Hacker News new | comments | show | ask | jobs | submit login
Poll: how much would you pay to get issues resolved on GitHub?
38 points by potomak 1393 days ago | hide | past | web | 47 comments | favorite
I think there should be a better way to promote and support open source software development, but I'm making the assumption that people are willing to pay to get issues done, what do you think about it?
65 points
5 $
40 points
20 $
29 points
100 $
26 points
10 $
17 points
1000 $
16 points
1 $
14 points
50 $
13 points
2 $
10 points

And similarly, I'd pay good money to have certain StackOverflow questions answered. But if these things seem like a no-brainer, there's a good reason why they're not available. (Third-parties have stepped in, but they're not officially supported.) Introducing money into the ecosystem can spoil people's motivation to do anything for free.

This was one of the lessons from Google Answers, an early version of Stack, Quora, etc, which paid people.

There's a good basis in psychology for this. If you look at studies about intrinsic and extrinsic motivation, you find payments (and external rewards generally) can be counter-productive and make people less motivated than if they're doing the same task for free.

A similar issue comes up in other domains too. For example, St John Ambulance Australia provides first aid for public events. Most of the duties are covered by volunteer first aiders. However if they cannot meet demand (which is often the case with mid-week events where volunteers are otherwise engaged with their jobs) then there is a commercial arm which steps in to cover the event.

The problem is when you have commercial and volunteers together at the same event, and some volunteers may think:

  "Hey, screw this, why am I volunteering my time, when the guy next to me is getting paid a decent hourly wage to do exactly the same thing?"

Quora has some kind of pay-to-get-an-answer with credits. It’s a virtual currency on the website, and you can use them to ask someone to answer (you pay them a bunch of credits, they always get 25% of it, and can get the remaining 75% by answering the question). Unfortunately, the asked user can write a crappy answer and get all the credits ; and you can’t convert them in cash.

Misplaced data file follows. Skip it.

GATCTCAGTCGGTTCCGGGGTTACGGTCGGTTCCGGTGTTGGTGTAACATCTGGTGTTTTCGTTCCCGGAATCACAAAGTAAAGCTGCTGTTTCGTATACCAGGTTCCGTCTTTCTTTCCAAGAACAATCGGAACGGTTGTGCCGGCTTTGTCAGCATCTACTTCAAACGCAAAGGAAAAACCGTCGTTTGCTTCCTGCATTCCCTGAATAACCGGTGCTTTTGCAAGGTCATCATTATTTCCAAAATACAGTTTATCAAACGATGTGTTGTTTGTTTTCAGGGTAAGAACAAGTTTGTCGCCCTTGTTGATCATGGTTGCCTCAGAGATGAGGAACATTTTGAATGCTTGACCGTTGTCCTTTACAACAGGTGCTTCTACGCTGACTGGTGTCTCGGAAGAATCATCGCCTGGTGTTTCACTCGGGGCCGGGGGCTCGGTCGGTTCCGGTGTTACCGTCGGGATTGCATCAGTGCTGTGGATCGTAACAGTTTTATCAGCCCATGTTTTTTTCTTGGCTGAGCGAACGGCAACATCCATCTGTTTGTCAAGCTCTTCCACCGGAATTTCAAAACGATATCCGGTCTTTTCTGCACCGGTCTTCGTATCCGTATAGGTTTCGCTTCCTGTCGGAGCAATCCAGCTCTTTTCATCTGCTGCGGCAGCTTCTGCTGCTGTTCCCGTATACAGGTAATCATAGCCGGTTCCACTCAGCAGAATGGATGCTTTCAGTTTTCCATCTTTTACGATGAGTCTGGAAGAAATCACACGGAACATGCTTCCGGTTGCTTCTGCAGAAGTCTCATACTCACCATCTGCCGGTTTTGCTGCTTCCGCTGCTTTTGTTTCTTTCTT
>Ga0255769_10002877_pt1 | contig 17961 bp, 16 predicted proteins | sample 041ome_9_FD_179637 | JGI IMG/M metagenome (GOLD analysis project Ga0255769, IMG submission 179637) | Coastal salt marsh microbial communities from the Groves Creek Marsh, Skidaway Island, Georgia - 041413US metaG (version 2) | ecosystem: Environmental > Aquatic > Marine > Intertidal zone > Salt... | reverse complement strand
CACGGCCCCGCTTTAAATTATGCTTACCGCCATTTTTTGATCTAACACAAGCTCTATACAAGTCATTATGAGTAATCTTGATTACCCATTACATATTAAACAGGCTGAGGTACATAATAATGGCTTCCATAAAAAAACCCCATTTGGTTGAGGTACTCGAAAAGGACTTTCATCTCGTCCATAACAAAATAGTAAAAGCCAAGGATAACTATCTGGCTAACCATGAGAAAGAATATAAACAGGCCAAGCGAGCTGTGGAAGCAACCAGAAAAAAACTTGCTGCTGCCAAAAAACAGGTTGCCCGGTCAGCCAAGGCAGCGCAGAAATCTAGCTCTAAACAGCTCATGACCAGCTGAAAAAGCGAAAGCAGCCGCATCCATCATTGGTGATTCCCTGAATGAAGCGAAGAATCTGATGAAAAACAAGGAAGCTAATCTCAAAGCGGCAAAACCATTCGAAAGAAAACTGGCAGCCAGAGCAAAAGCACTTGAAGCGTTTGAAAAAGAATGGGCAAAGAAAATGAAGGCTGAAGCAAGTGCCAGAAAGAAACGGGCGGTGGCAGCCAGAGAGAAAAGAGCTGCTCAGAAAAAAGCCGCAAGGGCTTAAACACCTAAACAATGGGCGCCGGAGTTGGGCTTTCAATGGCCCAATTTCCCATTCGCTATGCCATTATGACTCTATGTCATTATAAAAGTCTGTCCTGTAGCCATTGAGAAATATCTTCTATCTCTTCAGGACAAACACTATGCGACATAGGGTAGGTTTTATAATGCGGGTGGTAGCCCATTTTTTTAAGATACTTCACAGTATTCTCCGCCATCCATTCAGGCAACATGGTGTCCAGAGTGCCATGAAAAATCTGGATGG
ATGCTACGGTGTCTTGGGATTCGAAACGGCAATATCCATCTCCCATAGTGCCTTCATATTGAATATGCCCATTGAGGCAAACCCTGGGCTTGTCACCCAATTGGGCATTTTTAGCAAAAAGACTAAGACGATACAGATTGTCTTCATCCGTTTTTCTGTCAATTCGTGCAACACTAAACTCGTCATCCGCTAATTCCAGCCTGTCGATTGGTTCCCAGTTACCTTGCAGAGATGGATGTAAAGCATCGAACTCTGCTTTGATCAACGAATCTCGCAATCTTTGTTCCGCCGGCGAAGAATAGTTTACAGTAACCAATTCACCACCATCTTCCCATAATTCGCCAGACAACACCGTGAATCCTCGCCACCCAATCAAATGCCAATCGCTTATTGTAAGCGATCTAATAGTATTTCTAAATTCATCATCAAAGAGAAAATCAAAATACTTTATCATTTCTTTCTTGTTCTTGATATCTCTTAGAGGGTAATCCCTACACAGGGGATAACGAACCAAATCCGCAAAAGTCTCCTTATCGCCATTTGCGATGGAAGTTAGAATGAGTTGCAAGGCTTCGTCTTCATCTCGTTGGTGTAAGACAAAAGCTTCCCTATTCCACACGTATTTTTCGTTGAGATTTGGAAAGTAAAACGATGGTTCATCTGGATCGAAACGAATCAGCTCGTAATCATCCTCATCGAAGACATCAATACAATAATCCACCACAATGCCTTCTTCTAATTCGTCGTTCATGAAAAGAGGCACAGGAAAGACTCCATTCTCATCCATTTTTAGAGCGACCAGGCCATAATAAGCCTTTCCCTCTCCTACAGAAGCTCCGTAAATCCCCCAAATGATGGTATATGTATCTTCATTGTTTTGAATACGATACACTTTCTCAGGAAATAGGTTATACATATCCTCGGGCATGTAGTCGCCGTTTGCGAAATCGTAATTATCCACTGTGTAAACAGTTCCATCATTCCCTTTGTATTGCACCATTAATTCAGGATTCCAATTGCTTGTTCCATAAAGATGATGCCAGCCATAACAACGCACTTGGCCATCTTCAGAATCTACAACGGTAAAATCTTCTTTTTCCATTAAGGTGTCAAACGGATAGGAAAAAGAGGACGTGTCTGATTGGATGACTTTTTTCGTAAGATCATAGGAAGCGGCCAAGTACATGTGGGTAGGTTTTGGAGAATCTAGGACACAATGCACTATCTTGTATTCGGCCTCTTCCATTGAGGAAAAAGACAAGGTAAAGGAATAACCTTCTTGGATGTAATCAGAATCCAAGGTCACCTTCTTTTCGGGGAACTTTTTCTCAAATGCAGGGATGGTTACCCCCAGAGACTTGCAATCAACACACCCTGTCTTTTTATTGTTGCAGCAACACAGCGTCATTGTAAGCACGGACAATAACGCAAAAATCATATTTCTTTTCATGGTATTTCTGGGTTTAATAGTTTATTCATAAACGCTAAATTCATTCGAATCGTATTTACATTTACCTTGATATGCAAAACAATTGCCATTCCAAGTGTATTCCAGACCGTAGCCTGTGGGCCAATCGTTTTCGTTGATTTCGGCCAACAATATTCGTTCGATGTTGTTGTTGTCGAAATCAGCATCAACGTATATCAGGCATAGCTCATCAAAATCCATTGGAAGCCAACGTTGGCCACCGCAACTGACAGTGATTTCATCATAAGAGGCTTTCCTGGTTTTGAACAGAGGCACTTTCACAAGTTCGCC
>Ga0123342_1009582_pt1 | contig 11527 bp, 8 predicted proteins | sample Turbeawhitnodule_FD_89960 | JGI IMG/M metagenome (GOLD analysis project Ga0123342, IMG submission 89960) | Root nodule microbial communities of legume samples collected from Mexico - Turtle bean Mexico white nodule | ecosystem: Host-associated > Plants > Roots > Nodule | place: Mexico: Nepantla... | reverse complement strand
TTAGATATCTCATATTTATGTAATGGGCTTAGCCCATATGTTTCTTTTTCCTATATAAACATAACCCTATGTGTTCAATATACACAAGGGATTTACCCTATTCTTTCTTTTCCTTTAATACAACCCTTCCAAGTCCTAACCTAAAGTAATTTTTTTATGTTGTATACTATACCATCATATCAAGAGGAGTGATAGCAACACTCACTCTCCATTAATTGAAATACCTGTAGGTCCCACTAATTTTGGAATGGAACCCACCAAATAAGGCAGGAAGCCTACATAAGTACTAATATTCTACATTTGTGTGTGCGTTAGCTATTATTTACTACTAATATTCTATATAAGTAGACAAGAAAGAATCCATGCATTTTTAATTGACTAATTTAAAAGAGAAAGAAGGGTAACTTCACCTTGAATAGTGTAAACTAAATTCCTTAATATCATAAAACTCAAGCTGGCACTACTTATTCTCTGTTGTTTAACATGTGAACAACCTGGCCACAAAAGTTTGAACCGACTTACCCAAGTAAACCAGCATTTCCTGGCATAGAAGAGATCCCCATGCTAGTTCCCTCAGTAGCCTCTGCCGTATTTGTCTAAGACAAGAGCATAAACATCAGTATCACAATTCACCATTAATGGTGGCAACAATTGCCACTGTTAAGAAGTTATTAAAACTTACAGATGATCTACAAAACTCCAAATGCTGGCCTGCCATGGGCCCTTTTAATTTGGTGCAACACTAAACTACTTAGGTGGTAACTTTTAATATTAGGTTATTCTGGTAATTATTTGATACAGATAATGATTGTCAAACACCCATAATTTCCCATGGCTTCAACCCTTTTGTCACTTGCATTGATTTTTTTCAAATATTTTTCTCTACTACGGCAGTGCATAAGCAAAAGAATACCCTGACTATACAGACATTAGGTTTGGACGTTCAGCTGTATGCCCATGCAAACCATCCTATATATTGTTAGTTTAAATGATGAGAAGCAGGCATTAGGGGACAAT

I answered $100, but I am thinking more about Stackoverflow.

But I am willing to pay for someone fix my problem, not answer it. I mean, get access to my code and solve the issue himself. Like a micro-freelance job.

Thar way there is still incentive to answer doubts for free, in order to get more points/karma and attract more clients/charge more money.

I am one of the lead Drupal developers and I do offer a service to get your Drupal.SE questions answered. So few people actually come to me with it. I am still answering questions for free. I do not see a problem there, really. But I guess because it's not officially supported.

There is a distinction between integrated and non-integrated payments. If you are offering it off the record, you are doing contract work at a rate you like.

If you provide payments integrated, typically the financial incentives become market dictated, and once money is involved the intrinsic rewards become greatly decreased.

This I support more than paying for bug fixes.